Vaginal candidiasis is one of the most common forms of fungal diseases, that is usually reported in pregnant women which may cause systemic infections in neonate particularly with low birth weight (LBW) and prematurity after delivery (1, 2). Candida is an important risk factor of systemic infections in low birth weights infants and the related mortalities (3). Neonatal septicemia produced by C. dubliniensis is in the premature infants with LBW has been reported to be successfully treated with amphotericin B (4). There was a tendency towards spontaneous preterm birth reduction among women with asymptomatic candidiasis treated with clotrimazole (5). Screening for eradication of infection during pregnancy may reduce the risk of preterm delivery (2, 6).
The objectives of this study were to determine the prevalence of C. albicans in pregnant women referred to Shabih-Khani Maternity and Gynecology hospital in Kashan, Iran and also to find the effects of infection on the pregnancy including premature rupture of membrane (PROM), preterm delivery and LBW children. This follow–up study was carried out on 150 pregnant women with gestational age of 16-36 weeks with term or preterm delivery referred to Shabih-Khani Maternity and Gynecology hospital of Kashan, from July 2003 to June 2004.
A questionnaire was provided based on a secure database including demographic data, symptoms of disease, antenatal visits, pregnancy complications and postnatal data. Vaginal secretions were examined by wet mount and cultured on Sabouraud’s dextrose agar (S) (Merck, Germany), Sabouraud’s dextrose agar + chloramphenicol (SC) (Merck, Germany) and teased mount method was used for diagnosis of Candida Sp., and then were cultured on Corn meal agar (CMA) (Merck, Germany) and then serum test for differential diagnosis of C. albicans was used.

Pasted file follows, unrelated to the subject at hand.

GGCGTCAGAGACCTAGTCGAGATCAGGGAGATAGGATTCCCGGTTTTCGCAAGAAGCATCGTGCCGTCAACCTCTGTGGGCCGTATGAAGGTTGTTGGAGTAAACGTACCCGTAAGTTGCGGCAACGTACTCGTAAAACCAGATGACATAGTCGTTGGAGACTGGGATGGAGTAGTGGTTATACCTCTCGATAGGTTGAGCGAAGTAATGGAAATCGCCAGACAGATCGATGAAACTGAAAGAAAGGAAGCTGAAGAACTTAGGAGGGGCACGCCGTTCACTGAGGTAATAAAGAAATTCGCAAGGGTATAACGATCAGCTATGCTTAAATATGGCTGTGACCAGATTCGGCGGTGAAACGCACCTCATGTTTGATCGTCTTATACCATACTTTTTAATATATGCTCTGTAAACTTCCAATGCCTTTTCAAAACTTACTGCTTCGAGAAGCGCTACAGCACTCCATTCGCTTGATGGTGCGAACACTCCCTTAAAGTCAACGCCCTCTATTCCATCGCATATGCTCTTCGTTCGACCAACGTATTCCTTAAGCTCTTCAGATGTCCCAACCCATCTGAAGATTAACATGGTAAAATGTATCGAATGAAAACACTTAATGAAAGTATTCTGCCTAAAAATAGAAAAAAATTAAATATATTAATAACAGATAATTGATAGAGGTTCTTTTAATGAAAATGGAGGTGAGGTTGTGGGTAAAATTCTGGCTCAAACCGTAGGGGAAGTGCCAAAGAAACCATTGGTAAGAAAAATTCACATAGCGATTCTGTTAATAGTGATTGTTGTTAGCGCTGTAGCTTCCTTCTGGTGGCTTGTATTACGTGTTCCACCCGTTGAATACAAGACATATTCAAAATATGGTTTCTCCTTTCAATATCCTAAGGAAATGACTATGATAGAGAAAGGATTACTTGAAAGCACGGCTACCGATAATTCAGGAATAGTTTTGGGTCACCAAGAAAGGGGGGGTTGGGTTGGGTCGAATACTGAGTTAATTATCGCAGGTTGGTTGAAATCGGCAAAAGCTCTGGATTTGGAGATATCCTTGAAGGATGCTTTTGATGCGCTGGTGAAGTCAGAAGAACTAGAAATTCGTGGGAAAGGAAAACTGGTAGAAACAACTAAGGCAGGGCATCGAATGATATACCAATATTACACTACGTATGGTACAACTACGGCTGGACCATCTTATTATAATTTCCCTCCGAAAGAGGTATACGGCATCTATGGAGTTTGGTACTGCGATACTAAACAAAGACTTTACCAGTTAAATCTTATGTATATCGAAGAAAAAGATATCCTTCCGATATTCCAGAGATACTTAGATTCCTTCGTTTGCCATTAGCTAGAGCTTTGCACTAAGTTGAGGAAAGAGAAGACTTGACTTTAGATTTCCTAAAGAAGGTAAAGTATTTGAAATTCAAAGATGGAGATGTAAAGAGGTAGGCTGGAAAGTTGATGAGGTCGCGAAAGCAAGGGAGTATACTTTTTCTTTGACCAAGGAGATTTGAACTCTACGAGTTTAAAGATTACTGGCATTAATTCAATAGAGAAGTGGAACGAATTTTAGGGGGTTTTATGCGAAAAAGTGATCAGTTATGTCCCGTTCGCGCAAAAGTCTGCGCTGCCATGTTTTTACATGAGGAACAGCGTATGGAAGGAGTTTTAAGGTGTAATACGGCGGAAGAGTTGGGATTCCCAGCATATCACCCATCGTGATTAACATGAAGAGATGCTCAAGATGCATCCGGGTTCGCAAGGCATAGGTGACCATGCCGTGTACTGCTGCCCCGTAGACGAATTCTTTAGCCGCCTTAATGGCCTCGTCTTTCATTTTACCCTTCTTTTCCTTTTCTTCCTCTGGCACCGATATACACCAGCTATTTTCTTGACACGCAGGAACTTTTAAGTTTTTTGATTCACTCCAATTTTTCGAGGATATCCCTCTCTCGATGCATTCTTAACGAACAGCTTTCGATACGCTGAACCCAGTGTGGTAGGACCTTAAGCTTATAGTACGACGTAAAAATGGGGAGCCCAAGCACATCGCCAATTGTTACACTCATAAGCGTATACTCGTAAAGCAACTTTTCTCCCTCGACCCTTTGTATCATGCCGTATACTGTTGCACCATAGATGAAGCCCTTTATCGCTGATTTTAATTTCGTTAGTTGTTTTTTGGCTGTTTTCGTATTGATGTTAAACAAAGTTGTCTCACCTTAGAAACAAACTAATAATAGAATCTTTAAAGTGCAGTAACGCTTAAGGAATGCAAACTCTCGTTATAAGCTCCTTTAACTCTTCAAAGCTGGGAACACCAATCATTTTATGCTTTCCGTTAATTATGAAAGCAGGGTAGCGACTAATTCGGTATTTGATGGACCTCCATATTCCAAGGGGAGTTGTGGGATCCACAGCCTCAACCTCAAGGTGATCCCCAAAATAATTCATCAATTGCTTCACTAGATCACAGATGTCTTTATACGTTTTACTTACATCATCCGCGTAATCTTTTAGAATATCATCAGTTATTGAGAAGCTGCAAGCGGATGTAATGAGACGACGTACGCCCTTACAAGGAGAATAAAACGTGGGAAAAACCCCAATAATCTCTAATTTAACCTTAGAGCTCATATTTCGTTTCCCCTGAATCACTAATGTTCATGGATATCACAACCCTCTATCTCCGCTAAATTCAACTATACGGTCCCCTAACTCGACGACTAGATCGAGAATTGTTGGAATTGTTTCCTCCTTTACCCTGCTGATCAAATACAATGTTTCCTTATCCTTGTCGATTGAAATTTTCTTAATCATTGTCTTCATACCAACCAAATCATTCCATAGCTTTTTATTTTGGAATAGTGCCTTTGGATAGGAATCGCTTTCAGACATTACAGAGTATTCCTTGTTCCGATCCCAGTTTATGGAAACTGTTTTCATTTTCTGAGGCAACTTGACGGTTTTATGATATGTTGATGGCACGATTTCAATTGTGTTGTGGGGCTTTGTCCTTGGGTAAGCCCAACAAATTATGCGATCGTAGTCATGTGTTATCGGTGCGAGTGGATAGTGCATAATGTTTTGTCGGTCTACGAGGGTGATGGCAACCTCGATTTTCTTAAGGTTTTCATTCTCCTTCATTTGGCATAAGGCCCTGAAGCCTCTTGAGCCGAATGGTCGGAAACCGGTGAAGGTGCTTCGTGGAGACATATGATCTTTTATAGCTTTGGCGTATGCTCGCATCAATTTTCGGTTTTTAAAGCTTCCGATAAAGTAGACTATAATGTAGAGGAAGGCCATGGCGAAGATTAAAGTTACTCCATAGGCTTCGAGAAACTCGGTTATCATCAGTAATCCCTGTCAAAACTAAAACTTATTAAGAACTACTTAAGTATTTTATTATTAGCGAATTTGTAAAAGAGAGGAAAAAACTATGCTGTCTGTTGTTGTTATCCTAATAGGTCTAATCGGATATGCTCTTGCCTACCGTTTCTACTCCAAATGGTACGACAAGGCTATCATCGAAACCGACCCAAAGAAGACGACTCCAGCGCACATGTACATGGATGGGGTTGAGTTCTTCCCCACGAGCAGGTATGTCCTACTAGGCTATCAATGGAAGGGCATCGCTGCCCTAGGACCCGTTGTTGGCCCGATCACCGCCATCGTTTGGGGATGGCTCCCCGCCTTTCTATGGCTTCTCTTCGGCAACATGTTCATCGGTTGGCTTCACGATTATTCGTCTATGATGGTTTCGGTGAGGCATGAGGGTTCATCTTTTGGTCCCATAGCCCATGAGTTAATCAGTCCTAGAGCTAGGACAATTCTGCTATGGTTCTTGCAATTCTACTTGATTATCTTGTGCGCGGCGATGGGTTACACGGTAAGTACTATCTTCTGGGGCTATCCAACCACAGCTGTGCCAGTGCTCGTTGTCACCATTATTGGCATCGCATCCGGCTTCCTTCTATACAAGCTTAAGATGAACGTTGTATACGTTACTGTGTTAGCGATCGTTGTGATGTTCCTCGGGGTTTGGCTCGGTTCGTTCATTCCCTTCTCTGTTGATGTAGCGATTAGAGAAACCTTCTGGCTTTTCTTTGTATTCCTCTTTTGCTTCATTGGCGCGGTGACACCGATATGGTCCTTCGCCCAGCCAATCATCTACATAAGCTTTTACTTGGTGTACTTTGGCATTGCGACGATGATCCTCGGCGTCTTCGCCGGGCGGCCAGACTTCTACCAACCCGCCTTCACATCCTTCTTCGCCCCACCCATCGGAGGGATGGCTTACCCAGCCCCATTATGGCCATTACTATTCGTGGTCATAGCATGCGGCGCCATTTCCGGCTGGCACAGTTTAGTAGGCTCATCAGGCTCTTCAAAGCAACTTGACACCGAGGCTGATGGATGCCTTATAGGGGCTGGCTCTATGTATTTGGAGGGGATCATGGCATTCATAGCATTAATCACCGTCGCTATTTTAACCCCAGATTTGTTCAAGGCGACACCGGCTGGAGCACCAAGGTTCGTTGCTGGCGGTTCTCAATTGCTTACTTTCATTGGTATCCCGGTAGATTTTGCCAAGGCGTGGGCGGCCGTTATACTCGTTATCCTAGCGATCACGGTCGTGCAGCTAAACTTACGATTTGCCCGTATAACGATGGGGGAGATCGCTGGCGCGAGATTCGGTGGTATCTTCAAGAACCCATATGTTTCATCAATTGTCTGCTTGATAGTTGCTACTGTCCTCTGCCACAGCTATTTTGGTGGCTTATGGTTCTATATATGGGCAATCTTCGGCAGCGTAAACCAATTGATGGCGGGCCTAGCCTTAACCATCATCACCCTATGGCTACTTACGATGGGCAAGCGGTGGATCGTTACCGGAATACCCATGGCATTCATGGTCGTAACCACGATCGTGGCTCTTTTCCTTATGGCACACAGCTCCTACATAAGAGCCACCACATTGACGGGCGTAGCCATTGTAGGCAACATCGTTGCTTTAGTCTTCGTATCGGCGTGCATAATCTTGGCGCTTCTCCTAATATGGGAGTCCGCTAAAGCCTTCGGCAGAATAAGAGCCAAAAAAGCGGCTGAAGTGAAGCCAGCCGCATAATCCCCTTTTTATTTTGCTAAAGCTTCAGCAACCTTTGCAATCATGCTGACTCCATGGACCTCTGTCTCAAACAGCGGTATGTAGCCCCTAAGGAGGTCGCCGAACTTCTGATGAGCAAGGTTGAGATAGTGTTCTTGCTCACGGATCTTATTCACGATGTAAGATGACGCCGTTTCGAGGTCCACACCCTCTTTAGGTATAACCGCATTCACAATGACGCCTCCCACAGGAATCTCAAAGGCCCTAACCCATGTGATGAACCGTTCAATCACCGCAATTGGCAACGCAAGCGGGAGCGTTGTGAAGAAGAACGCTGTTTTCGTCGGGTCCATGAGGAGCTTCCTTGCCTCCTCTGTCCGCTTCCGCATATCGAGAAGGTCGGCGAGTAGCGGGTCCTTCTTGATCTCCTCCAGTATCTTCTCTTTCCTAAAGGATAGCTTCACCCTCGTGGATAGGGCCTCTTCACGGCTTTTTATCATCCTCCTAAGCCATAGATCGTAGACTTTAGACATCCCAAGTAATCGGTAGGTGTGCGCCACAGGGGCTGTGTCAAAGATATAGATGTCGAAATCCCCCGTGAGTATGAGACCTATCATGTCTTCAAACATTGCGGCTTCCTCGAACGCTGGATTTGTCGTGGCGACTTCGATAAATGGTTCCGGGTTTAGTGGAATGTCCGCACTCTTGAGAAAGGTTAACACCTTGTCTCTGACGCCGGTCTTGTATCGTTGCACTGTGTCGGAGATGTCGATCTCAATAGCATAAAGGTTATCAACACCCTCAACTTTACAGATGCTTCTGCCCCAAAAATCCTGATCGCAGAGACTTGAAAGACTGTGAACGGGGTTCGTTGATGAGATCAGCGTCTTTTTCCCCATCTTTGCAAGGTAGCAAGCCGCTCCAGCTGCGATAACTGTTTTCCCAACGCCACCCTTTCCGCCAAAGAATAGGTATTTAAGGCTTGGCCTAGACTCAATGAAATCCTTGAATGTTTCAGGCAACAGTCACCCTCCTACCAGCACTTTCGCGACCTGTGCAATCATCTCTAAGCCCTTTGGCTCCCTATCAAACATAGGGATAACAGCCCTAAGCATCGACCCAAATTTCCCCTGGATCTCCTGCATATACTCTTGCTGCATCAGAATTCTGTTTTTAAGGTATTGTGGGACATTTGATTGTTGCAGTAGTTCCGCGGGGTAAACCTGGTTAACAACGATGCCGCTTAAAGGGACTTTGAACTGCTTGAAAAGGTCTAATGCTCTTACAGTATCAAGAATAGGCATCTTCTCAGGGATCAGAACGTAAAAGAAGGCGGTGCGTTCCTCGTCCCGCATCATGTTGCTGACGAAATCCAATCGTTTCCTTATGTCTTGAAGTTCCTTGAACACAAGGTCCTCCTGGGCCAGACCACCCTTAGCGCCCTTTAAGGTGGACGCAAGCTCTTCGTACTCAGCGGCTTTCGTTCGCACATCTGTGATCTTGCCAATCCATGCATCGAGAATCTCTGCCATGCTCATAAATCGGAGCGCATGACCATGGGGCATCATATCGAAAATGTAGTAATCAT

In cases that pseudohyphae and blastoconidia were observed in wet mount and teased mount and more than ten mucoid colonies in culture mediums were grown along with disease symptoms, the pathogen was designated as pathogenic Candida sp. and if the chlamydoconidia and germ tubes were detected in CMA and serum tests respectively the infection with C. albicans confirmed. The data were analyzed by SPSS version 16 using chi square (continuity correction) and Fischer exact tests. This study was approved by the ethics committee of Kashan University of Medical Sciences.
The prevalence of vaginal candidiasis in pregnant women was 49 (32.7 %). 35% of the patients with preterm labor and 31.8 % with term labor were infected with C. albicans. Out of 12 pregnant women with PROM, four women (33.3%) were showed positive results of C. albicans infection, while in 138 of the mothers without PROM, C. albicans was found in 45 (32.6%) P = 1 (Table 1). Among 29 mothers who had LBW newborns, 5 (17.2%) were positive for C. albicans infection, while of 121 mothers with appropriate gestational age newborns, 44 (36.4 %) were showed C. albicans infections (P = 0.08). From 40 pregnant women with preterm birth, 14 (35%) was positive for C. albicans, but out of 110 with term labor, Candida was detected in 35 (31.8%) that statistically was not significant (P = 0.7).
|Premature Rupture of Membrane||C. albicans|
|Positive, No. (%)||Negative, No. (%)||Total, No (%)|
|Present||4 (33.3)||8 (66.7)||12 (8)|
|Absent||45 (32.6)||93 (67.4)||138 (92)|
|Total||49 (32.7)||101 (67.3)||150 (100)|
The results of the study showed that the prevalence of candidiasis among pregnant women in Kashan is lower than that pregnant women in Nigeria (56.3%), but it was higher than those reported in New Guinea 23% (7, 8) and Robat Karim Medical Center, Iran (9). No significant relation was found between C. albicans infections and preterm labor and PROM and LBW (P = 1, P = 0.08). The results of Hay and Meis is were the same (6, 10). According to the results gained by Kaufman, Candida is a risk factor for both systemic infection in low birth weight infants and mortality which was not in consistence with the results of this study (3).
In spite of high prevalence of candidiasis in the pregnant women, no significant relation was found between candidiasis and preterm delivery and PROM and LBW. Low birth weight of the newborns could be considered as risk factors of Candida sp. colonization, so the Candida screening of the mothers with preterm labor and proper management helps avoiding the colonization with subsequent risks of invasive Candidiasis.
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